Genre Fiction – Popular Through Time

Avengers, heroes


Thoughty Thursday sailed right by me this week! Normally, Thursday is the day each week when y’all get to be privy to whatever’s kicking around inside my brain.

So, what’s been on my mind this week?

Heroes. We’re in an era where people are hungry for heroes.

If you look at the blockbuster hits over the last year or so, it’s been the movies and books that take us outside ourselves and let us admire heroic characters.

Avengers, Hunger Games and Men In Black 3 are in the Top 5. If you look at the Top 100 movies of 2012 in terms of box office receipts, you’ll see the trend everywhere. People want to lose themselves in the stories of larger-than-life heroes.

Besides the movies above, our current popular culture is genre fiction.

People are reading genre fiction because it’s light. That doesn’t mean that there aren’t big themes in there, but people want to be taken outside themselves and their own life.

50 Shades of Grey isn’t the best written book in the world, but (in my opinion) it’s had major popularity because it depicts a different reality than people are living, (a reality which isn’t all that hot in many cases).

Kristen Lamb did a great post awhile back about Why Traditional Marketing Doesn’t Sell Books where she talks about “the fat part of the bell curve” and how THOSE are the readers we want to interest.” That part of the bell curve are made up of the people who don’t normally do much reading, but who jump on board when a book gets “buzz.”

Case in point: I work with an office full of accountants who, by their own admission don’t read much. My mouth dropped open when one of them said she was lucky to read 4 books a year! (Holy Cowbell, I do that in a week!)

Every single one of them is reading, or has read, 50 Shades of Grey. And they’re all hiding it from each other! It’s cracking me up. They tell me because they know I’m a writer, but no one is copping to it in the lunch room.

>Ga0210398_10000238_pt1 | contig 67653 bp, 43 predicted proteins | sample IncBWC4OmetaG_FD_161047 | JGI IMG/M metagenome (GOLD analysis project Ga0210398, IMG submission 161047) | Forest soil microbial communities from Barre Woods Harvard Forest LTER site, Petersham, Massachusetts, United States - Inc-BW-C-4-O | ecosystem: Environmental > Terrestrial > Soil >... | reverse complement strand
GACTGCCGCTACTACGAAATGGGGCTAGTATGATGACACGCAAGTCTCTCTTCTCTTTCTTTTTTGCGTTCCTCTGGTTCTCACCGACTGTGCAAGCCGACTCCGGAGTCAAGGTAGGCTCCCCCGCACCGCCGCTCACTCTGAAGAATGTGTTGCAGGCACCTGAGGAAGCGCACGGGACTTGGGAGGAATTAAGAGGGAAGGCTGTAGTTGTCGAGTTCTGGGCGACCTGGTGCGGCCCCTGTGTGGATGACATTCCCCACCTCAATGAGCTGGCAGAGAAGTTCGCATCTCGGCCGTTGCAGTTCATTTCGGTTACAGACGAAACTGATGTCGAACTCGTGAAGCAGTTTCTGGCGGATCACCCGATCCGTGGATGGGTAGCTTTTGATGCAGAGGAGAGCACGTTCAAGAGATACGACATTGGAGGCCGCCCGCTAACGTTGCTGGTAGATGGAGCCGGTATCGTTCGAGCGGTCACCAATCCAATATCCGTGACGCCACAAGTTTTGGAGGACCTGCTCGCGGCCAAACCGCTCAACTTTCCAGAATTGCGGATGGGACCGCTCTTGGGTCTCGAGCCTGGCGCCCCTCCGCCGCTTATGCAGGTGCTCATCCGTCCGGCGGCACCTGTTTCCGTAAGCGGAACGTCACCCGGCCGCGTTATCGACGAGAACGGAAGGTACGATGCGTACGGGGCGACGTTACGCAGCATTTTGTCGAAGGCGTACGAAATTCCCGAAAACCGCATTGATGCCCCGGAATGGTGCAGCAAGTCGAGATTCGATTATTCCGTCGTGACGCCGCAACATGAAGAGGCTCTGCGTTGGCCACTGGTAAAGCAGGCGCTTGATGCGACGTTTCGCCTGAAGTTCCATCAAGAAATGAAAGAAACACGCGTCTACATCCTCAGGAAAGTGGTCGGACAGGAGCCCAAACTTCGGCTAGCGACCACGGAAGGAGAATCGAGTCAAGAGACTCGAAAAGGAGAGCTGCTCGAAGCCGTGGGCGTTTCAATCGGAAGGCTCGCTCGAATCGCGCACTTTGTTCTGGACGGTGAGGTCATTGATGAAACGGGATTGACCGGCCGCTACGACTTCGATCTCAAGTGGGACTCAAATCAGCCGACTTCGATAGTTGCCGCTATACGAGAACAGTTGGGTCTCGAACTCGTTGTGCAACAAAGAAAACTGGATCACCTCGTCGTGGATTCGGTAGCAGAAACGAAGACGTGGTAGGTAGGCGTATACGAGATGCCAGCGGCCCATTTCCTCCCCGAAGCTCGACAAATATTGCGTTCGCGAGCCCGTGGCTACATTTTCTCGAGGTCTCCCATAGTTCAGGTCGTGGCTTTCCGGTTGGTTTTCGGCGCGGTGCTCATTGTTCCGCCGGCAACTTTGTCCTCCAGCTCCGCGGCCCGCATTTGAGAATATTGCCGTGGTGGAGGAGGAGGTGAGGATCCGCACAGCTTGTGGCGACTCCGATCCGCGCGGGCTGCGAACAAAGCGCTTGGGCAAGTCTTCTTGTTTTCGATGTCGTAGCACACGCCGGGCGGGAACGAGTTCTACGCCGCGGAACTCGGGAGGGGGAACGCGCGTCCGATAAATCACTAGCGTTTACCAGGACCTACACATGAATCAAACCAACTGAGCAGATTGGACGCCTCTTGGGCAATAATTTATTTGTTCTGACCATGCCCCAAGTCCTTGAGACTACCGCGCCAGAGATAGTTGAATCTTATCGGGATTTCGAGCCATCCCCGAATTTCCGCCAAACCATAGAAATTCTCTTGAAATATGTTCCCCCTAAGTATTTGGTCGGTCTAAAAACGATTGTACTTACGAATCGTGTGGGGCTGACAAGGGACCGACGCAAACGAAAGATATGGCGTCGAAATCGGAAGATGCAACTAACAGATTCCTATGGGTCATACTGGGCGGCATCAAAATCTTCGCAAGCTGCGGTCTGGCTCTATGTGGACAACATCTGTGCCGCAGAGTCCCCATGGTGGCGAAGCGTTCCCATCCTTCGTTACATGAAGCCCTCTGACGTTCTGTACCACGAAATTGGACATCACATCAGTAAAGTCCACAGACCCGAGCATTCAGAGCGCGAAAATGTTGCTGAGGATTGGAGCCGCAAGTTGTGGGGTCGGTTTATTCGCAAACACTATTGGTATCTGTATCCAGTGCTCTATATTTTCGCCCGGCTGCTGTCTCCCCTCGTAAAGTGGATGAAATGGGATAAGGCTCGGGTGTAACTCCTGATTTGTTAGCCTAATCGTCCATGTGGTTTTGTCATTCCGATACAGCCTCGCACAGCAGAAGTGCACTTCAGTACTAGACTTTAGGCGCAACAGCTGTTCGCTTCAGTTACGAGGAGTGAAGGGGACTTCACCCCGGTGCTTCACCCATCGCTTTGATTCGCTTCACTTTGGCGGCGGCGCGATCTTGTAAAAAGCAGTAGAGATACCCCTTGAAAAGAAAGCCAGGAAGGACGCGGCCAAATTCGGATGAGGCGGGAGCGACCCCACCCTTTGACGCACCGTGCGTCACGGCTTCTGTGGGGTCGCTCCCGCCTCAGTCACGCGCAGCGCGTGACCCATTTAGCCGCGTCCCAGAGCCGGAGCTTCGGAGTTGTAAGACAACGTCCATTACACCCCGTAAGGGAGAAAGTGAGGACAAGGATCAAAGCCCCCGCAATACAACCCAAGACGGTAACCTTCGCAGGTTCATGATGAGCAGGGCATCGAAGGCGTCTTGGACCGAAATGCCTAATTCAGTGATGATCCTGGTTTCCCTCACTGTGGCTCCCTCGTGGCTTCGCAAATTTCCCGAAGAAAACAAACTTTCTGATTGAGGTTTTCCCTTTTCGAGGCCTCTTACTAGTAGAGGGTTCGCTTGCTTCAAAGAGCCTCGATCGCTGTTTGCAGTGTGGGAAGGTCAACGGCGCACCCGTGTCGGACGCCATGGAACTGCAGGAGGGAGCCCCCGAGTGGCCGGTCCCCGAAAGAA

The Gift of Genre Fiction and Indie Authors

People are losing jobs and homes and God knows what else in the current economic cliemate. Being able to get a ton of fiction in the $3.99 or less category is not only feeding existing book addictions, it’s creating new ones where they didn’t previously exist.

(Thank you, Authors, who are providing readers with a lot of options!!)

Getting Back to the Movies… Another time America experienced such a huge surge in genre music and books was in the 1930’s, specificially the movies and music of the Great Depression.

Movies of the Depression era were cheesy and uplifting – and definitely NOT depressing. People had enough of that in their real lives. Beset by deep anxieties and insecurities, many Americans in the 1930s hungered for heroes.

Popular culture offered many heroes in fiction:

  • Superheroes like Superman and Batman, appeared in the new comic books of the ’30s
  • Tough, hard-boiled detectives in the fiction of Dashiell Hammett and Raymond Chandler
  • Radio heroes like “The Lone Ranger” or “The Shadow.”

On the other hand, here’s some of the most popular movies in the 1930’s:

Dracula (1931) – Based on the novel by Bram Stoker, this film helped launch American audiences’ love of horror films. Dracula proved to be a huge box office sensation. Within 48 hours of its opening at New York’s Roxy Theatre, it had sold 50,000 tickets. Later in 1931, Universal would release Frankenstein to even greater acclaim.